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Alli Rainey: Improve Your Climbing (Part 21): Move Of The Month

Wednesday, January 14th, 2015

Alli Rainey: Improve Your Climbing: Move Of The Month (Part 21)

Deciding what to focus on for the very first entry in Move of the Month presented a bit of a challenge at the outset. Out of all of the infinite number of possibilities I could choose from for movements – both specifically used in climbing as well as training movements – which should I highlight first? But when I took a moment to reflect, the answer came pretty easily: Eyes on Your Feet. In other words, the importance of continuously remembering to focus your visual awareness on your feet while you climb, consciously, until this becomes second nature (i.e. unconscious) to do so, a part of your climbing rhythm.

“Duh,” you might be thinking right now. “Of course you should look at your foot placements when you climb.”

However, even though you may be thinking that this is obvious, you may not actually be implementing this technical/tactical strategy to its fullest potential when you climb, which is why I chose to spotlight it. It’s very common for climbers to not reap the full potential benefits of intelligent and precise foot placements when they climb, even if they think they are.

The way to break yourself of this habit is to pay attention to what your eyes (and your feet) are doing, especially during your warm-ups and cool-downs, making sure that you watch as your foot connects with the intended foothold exactly and precisely, every single time. The common error is to think you’re doing this, but to actually be looking away at the last second or even fraction of a second before your foot connects with the hold, which can lead to a huge dump in climbing efficiency as you fail to take full advantage of each foot placement.

Repetition Yields Fruition: Drill It!

Alli Rainey: Improve Your Climbing: Move Of The Month (Part 21)

Get Started: During your warm-up, watch each foot connect with every intended foothold exactly where you want it. Oftentimes, climbers think they’re doing this, but they’re actually looking away from footholds at the last second, assuming that their foot is connecting properly with the foothold. Pay attention and watch every single foot placement you make. Choose an easy route, and climb it slowly, focusing on each and every foot placement. Always place the foot on a hold or a smear with intention. Look at the foothold, and then place the foot quietly and precisely on the hold.
Step It Up: Look down and out to the sides at the new footholds that become available to you between every hand movement. Look in every possible direction that you could potentially step. Climbers regularly become overly focused on handholds, since they’re closer to the eyes and brain, and forget to reassess footholds with every move. Don’t forget to look left and right, low and high, and take into account toe hooks, heel hooks, flags, and back steps as well as more standard foot placements. Experiment with using different/not-as-obvious footholds on your familiar warm up/cool down. Develop a level of comfort with using the footholds that make the most sense for you, not just the obvious ones. The more you do this and make it second nature, the faster and better you will become at quickly scanning all available footholds and better yet, knowing where to look and selecting the most efficient footholds to use without wasting any time.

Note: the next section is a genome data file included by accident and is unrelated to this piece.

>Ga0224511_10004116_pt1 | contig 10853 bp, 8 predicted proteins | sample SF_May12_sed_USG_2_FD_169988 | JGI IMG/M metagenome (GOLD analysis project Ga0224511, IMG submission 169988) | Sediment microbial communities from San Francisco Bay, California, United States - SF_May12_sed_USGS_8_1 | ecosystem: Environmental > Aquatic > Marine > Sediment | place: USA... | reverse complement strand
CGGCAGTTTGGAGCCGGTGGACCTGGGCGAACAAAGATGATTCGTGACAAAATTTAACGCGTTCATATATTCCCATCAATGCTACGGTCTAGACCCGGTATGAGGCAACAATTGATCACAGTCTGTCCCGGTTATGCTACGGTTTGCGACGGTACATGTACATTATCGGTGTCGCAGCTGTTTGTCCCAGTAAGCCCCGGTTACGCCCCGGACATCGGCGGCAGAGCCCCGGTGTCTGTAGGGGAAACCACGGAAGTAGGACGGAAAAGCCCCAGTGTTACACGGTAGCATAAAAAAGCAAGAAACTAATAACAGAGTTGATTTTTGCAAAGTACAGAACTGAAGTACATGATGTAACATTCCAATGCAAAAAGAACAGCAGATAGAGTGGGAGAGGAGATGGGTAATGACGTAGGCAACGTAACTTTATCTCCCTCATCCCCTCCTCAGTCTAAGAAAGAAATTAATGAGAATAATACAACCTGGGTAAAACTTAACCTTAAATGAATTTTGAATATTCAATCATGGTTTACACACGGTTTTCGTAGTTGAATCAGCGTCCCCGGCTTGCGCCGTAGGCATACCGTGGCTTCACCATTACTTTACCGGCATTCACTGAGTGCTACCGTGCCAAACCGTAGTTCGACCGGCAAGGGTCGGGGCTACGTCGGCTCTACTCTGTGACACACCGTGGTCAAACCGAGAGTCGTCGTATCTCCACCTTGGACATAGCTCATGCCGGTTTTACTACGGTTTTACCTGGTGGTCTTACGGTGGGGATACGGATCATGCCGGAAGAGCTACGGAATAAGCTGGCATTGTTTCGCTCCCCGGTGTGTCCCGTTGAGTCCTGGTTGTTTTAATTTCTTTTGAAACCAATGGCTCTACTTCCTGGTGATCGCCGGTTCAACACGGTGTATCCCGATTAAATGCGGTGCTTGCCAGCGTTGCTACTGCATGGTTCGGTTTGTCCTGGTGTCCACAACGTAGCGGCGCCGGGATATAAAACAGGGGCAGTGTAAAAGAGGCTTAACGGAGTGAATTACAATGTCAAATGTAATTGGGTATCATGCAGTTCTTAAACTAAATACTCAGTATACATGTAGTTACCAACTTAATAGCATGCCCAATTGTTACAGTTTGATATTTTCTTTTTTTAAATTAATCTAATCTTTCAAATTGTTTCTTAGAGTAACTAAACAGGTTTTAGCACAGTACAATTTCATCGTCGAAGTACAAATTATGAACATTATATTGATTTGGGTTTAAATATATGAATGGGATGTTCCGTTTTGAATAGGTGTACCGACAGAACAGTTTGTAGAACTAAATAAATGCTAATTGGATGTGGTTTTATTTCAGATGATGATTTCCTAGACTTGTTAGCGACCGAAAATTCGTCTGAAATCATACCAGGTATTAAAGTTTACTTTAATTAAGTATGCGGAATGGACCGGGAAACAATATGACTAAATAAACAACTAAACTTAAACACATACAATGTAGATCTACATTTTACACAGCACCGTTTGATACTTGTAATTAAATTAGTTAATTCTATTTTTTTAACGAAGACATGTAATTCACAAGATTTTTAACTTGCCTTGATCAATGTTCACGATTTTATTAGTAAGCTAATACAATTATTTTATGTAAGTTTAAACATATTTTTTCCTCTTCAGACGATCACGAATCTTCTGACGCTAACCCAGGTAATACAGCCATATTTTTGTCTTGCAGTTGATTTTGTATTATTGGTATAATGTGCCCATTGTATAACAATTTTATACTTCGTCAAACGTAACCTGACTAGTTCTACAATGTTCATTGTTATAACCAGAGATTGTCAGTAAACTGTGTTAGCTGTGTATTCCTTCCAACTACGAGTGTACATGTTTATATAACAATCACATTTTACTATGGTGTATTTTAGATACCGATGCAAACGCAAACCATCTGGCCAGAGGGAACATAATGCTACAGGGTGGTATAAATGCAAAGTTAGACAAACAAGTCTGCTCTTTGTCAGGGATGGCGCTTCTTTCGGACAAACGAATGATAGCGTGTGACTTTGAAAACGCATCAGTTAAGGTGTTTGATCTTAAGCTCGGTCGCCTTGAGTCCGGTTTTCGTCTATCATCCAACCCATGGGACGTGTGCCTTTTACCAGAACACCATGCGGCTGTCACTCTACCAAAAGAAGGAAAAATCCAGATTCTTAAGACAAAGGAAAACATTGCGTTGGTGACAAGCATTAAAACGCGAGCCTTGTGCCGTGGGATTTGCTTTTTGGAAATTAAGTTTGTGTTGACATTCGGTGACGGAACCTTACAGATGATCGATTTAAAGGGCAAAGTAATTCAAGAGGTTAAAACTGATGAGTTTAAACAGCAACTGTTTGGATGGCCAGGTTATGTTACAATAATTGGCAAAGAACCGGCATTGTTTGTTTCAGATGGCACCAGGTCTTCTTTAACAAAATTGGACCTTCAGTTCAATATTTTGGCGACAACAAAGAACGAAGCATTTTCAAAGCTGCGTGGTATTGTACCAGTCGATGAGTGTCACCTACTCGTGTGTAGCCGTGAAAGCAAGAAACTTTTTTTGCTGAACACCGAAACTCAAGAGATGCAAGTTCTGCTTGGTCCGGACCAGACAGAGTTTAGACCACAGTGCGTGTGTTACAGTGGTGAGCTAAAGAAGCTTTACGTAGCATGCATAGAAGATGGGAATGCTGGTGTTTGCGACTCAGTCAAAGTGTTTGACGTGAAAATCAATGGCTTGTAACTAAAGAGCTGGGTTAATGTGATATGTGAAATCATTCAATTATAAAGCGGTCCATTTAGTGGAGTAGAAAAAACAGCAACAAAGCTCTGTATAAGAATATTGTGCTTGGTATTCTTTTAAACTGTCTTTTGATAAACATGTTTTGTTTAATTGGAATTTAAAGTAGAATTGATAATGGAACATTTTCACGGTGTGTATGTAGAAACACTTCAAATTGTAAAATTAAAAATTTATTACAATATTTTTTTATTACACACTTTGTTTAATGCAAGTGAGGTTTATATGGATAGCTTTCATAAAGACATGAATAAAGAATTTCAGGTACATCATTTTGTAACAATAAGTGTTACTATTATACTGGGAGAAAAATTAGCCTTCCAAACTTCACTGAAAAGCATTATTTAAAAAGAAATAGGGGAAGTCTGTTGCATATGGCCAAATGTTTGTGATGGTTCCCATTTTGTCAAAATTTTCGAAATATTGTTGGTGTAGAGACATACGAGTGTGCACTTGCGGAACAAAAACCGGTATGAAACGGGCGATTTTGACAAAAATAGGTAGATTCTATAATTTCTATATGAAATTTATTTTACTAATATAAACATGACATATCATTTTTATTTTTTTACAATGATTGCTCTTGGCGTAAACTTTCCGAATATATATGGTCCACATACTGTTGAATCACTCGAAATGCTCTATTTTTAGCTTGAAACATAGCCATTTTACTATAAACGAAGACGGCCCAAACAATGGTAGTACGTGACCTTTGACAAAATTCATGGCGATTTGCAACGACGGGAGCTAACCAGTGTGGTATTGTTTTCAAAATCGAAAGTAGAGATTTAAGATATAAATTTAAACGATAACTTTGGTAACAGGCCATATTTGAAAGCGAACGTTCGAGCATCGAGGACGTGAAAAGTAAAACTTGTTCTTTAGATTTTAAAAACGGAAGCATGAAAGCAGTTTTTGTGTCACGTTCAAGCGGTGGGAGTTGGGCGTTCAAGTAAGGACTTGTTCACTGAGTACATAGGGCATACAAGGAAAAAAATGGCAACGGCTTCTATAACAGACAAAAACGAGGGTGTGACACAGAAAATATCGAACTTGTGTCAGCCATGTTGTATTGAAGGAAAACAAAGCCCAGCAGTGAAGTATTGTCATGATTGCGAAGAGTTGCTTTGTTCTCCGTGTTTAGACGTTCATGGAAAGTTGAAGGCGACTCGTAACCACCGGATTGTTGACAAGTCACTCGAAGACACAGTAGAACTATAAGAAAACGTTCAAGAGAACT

More Advanced: Building on the above, work toward developing a high level of comfort with pasting, front-pointing and smearing wherever you find a good balance point – not necessarily needing a true foothold at all, but instead feeling where your body is ideally positioned. “Create” a foothold where you want one even if there isn’t anything to stand on at all by driving pressure into the top of your toes, the side of your foot, or the edge of your toes (among other potential positions) against the wall even when there’s no hold there, at the perfect balance point. You can use this method when you’re flagging, too, taking some weight off of your upper body muscles and helping to ratchet your body up to extend your reach (flagging will be another move of the month!).

And (ironically breaking the watching-the-foot-connect rule) once you’ve developed a sound ability to “feel” body positions and foot placements, you won’t always need to watch your foot to find and effectively utilize foot placements like these – you will just naturally drive your foot in at the right place and angle on the wall below or to the side and oriented in the right way to help assist you through the move as best it can.
I’m assuming for all of the above that you already have properly fitting climbing shoes, and that you know that it’s usually smartest to stand on the edge or tip of your big toe, or when back-stepping on your toe(s) (as opposed to the balls of your feet, and heel hooks and other exceptions aside) to maximize both your strength/power and your reach on any given move when necessary. For more on footwork, check out Improve Your Sport Climbing (12): Technique, Part 6 (EASY-HARD): Primary Technical Issues (A): Footwork.

~ Alli Rainey, prAna Sponsored Athlete

Learn more about Alli

Alli Rainey (allirainey.com) discovered rock climbing more than 20 years ago, and it has been a driving passion in her life ever since. After incurring an injury that prompted her to explore training for climbing beyond just climbing itself, the results amazed her so much that she started studying the science of athletic training in earnest. This led her to become an ACTION Certified Personal Trainer (CPT) and a climbing coach. Rainey is also a Yoga Alliance certified yoga instructor (RYT-200) and a magna cum laude graduate of Harvard University. Facebook: /alliraineyclimbing; Twitter/Instagram/LinkedIn: allirainey